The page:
As widely expected, Parliament failed again in its fifth attempt to elect a new president on April 16. None of the three candidates came anywhere near mustering the required 90 votes, which means that the country's six-week old constitutional crisis will continue for the forseeable future.
Parliament's Speaker Ivan Gašparovič, who announced the result, set a new vote for the end of the month. "No candidate succeeded in gaining the necessary majority to be elected as president. I interrupt this session until April 30," he said.
The fifth round was the first in which Premier Vladimír Mečiar's ruling coalition fielded a candidate, HZDS deputy Milan Sečánsky, who despite polling more than his two rivals combined, only secured 59 votes. 25 deputies voted against him and 41 abstained.
The HZDS has 61 seats in the chamber, while its coalition satellites, the SNS and ZRS, hold 21 seats together. Since candidates cannot vote for themselves, any ruling coalition deputy needs to win nine votes from the opposition to be elected.
Vladimír Palko, a KDH Vice-Chairman, said the SDK could not support Sečánsky because he had been a loyal supporter of the government throughout its entire controversial term. SDK leader Mikuláš Dzurinda agreed, saying that "Sečánsky actively supported the regime that damages Slovak people."
Brigita Schmögnerová of the opposition SDĽ was approved by 43 deputies, with 71 votes against and 11 abstentions. An independent candidate, Zdeno Šuška, who had been fielded by independent deputy Miroslav Kočnár, scored five votes in favour, 63 against and 57 abstentions.
During Schmögnerová's introductory speech, which was very critical of the government, ruling coalition deputies frequently jeered in disapproval. Eva Zelenayová, a HZDS deputy, explained that she hadn't voted for Schmögnerová because she didn't find her charming enough.
"Opposition candidates cannot be elected in this Parliament, simply because they are candidates from the opposition," Dzurinda declared in his speech.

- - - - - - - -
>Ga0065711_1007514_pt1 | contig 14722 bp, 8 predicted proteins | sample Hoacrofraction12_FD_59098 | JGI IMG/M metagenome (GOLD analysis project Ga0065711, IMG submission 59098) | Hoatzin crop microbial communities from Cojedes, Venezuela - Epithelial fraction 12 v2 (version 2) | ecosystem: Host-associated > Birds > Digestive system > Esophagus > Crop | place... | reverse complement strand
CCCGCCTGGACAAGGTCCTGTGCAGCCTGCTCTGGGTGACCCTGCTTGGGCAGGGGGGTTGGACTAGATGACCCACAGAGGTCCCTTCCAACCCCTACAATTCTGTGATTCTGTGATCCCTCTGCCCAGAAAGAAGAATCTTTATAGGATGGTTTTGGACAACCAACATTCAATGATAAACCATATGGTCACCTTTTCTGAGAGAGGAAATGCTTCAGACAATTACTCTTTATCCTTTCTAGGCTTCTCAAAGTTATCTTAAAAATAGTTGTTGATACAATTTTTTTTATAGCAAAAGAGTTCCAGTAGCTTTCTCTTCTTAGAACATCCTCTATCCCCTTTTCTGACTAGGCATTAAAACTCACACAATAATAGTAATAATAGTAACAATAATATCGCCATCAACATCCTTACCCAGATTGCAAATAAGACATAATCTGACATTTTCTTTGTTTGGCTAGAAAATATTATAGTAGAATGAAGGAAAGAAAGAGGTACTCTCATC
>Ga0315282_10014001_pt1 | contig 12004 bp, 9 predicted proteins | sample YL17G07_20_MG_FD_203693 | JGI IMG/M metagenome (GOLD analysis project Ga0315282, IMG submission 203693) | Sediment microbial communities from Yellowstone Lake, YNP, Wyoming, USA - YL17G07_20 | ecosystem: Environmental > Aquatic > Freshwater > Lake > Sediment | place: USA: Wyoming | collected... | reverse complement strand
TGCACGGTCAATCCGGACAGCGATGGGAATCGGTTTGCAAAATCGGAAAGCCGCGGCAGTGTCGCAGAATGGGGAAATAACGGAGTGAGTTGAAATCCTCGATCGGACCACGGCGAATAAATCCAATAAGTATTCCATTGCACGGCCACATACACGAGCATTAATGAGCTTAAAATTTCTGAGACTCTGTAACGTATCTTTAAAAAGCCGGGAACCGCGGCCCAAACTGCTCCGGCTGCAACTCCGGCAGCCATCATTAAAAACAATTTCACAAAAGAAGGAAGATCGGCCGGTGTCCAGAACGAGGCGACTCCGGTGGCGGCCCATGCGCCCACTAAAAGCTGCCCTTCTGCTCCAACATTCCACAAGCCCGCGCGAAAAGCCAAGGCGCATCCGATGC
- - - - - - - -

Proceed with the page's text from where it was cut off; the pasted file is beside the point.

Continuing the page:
Schmögnerová and Sečánsky will run off against each other in the April 30 vote. There is no provision in the constitution to break the deadlock in parliament, and in theory an unlimited number of new votes in parliament could take place.
The deadlock means that Mečiar will continue to wield most of the presidential powers he inherited from his bitter rival President Michal Kováč on March 2, when Kováč stepped down leaving no successor. However, for the time being, no one has the power to sign laws, remove a minister or appoint a new one.
The opposition claims that Mečiar is not interested in electing a president. "Can the Prime Minister really be serious about electing a president if he didn't even come to Parliament today?," Dzurinda asked.
Mečiar, a controversial figure who has been criticized at home and abroad for backsliding on democratic reforms, had refused to nominate a candidate in previous rounds of voting saying there was no point unless agreement could be reached between government and opposition.
But the opposition says he is desperate to become president himself to ensure his political survival after September Parliamentary elections. Mečiar has been touted as a candidate by senior HZDS members.
However, according to an opinion poll conducted in mid-March by the Institute for Public Affairs, only one in five Slovaks would support Mečiar's bid for the presidency.
Additional reporting by Tom Nicholson
23. Apr 1998 at 0:00 | Peter Javurek